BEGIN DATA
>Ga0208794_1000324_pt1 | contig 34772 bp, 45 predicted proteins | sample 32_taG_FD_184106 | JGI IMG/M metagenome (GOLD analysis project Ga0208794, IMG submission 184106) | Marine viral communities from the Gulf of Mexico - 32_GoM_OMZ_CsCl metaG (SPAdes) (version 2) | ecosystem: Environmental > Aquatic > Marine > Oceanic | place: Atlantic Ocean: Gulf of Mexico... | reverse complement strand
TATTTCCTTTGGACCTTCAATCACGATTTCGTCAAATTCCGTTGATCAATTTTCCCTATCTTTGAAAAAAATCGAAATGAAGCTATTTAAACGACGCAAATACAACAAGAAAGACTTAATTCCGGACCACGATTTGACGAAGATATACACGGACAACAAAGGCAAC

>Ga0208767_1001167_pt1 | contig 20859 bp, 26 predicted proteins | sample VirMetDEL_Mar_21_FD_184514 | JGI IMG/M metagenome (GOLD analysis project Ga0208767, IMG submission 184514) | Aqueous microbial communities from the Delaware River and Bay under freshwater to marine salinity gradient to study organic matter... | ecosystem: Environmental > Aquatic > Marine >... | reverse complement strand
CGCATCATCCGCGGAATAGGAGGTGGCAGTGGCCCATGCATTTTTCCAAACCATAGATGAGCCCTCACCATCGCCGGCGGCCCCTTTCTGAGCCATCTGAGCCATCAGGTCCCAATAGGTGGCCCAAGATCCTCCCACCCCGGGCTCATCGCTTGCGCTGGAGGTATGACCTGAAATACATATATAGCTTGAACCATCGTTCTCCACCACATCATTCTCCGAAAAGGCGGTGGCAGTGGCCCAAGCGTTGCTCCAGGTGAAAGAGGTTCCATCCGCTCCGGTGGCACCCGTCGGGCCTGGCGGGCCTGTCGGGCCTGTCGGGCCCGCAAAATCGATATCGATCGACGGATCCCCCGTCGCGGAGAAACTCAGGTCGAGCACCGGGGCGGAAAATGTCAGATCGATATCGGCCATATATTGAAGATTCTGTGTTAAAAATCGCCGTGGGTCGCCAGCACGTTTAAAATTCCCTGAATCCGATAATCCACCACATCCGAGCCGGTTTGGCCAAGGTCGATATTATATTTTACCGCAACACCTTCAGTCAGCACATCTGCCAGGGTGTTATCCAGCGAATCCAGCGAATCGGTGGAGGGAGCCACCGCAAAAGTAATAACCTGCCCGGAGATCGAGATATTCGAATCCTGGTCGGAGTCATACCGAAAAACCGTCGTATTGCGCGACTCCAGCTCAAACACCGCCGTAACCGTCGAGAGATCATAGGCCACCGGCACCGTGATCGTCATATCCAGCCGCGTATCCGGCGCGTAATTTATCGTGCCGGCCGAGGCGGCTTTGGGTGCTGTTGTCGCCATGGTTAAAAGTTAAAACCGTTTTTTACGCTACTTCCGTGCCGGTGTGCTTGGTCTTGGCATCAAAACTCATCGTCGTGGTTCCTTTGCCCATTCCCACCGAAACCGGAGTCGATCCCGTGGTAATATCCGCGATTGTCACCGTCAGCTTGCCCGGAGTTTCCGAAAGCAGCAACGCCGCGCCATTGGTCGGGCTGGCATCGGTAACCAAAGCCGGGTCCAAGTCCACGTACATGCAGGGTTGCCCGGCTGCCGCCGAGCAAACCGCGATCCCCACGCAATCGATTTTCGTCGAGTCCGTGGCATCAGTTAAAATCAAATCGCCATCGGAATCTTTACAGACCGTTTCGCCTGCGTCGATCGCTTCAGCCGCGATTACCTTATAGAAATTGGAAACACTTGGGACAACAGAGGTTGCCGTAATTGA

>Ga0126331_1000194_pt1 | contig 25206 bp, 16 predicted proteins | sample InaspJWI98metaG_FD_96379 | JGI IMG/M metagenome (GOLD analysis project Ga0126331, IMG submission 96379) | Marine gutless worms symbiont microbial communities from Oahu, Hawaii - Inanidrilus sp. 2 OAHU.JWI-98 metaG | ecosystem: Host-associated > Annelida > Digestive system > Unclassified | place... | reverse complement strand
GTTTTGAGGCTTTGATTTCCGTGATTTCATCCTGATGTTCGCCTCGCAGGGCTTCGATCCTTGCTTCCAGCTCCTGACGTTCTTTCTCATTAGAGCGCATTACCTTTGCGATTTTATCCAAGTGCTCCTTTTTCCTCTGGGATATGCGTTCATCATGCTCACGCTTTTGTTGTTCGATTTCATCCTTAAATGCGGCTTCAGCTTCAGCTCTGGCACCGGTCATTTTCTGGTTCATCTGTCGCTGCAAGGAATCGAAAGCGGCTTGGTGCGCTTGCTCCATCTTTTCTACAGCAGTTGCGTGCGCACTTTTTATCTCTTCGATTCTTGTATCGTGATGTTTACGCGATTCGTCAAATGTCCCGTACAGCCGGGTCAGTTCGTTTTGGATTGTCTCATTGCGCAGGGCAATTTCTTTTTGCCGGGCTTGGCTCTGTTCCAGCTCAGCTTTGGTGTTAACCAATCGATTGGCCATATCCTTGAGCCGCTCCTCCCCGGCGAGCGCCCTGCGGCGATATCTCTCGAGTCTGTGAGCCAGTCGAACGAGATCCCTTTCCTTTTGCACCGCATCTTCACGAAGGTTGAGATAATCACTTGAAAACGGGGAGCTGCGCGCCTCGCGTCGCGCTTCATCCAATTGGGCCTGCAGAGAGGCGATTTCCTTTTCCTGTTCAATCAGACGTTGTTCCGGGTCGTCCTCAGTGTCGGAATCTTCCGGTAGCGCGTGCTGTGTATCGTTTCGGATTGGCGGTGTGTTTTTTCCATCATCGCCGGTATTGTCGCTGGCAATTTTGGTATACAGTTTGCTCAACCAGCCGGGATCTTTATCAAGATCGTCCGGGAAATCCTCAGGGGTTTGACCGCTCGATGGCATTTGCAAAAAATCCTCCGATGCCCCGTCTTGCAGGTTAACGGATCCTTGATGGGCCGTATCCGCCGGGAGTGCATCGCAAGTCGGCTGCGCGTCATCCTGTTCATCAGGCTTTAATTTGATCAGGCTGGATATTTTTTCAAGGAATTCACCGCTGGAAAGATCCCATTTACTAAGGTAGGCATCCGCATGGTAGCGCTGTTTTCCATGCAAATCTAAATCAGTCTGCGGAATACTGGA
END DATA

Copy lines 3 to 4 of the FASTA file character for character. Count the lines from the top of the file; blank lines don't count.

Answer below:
>Ga0208767_1001167_pt1 | contig 20859 bp, 26 predicted proteins | sample VirMetDEL_Mar_21_FD_184514 | JGI IMG/M metagenome (GOLD analysis project Ga0208767, IMG submission 184514) | Aqueous microbial communities from the Delaware River and Bay under freshwater to marine salinity gradient to study organic matter... | ecosystem: Environmental > Aquatic > Marine >... | reverse complement strand
CGCATCATCCGCGGAATAGGAGGTGGCAGTGGCCCATGCATTTTTCCAAACCATAGATGAGCCCTCACCATCGCCGGCGGCCCCTTTCTGAGCCATCTGAGCCATCAGGTCCCAATAGGTGGCCCAAGATCCTCCCACCCCGGGCTCATCGCTTGCGCTGGAGGTATGACCTGAAATACATATATAGCTTGAACCATCGTTCTCCACCACATCATTCTCCGAAAAGGCGGTGGCAGTGGCCCAAGCGTTGCTCCAGGTGAAAGAGGTTCCATCCGCTCCGGTGGCACCCGTCGGGCCTGGCGGGCCTGTCGGGCCTGTCGGGCCCGCAAAATCGATATCGATCGACGGATCCCCCGTCGCGGAGAAACTCAGGTCGAGCACCGGGGCGGAAAATGTCAGATCGATATCGGCCATATATTGAAGATTCTGTGTTAAAAATCGCCGTGGGTCGCCAGCACGTTTAAAATTCCCTGAATCCGATAATCCACCACATCCGAGCCGGTTTGGCCAAGGTCGATATTATATTTTACCGCAACACCTTCAGTCAGCACATCTGCCAGGGTGTTATCCAGCGAATCCAGCGAATCGGTGGAGGGAGCCACCGCAAAAGTAATAACCTGCCCGGAGATCGAGATATTCGAATCCTGGTCGGAGTCATACCGAAAAACCGTCGTATTGCGCGACTCCAGCTCAAACACCGCCGTAACCGTCGAGAGATCATAGGCCACCGGCACCGTGATCGTCATATCCAGCCGCGTATCCGGCGCGTAATTTATCGTGCCGGCCGAGGCGGCTTTGGGTGCTGTTGTCGCCATGGTTAAAAGTTAAAACCGTTTTTTACGCTACTTCCGTGCCGGTGTGCTTGGTCTTGGCATCAAAACTCATCGTCGTGGTTCCTTTGCCCATTCCCACCGAAACCGGAGTCGATCCCGTGGTAATATCCGCGATTGTCACCGTCAGCTTGCCCGGAGTTTCCGAAAGCAGCAACGCCGCGCCATTGGTCGGGCTGGCATCGGTAACCAAAGCCGGGTCCAAGTCCACGTACATGCAGGGTTGCCCGGCTGCCGCCGAGCAAACCGCGATCCCCACGCAATCGATTTTCGTCGAGTCCGTGGCATCAGTTAAAATCAAATCGCCATCGGAATCTTTACAGACCGTTTCGCCTGCGTCGATCGCTTCAGCCGCGATTACCTTATAGAAATTGGAAACACTTGGGACAACAGAGGTTGCCGTAATTGA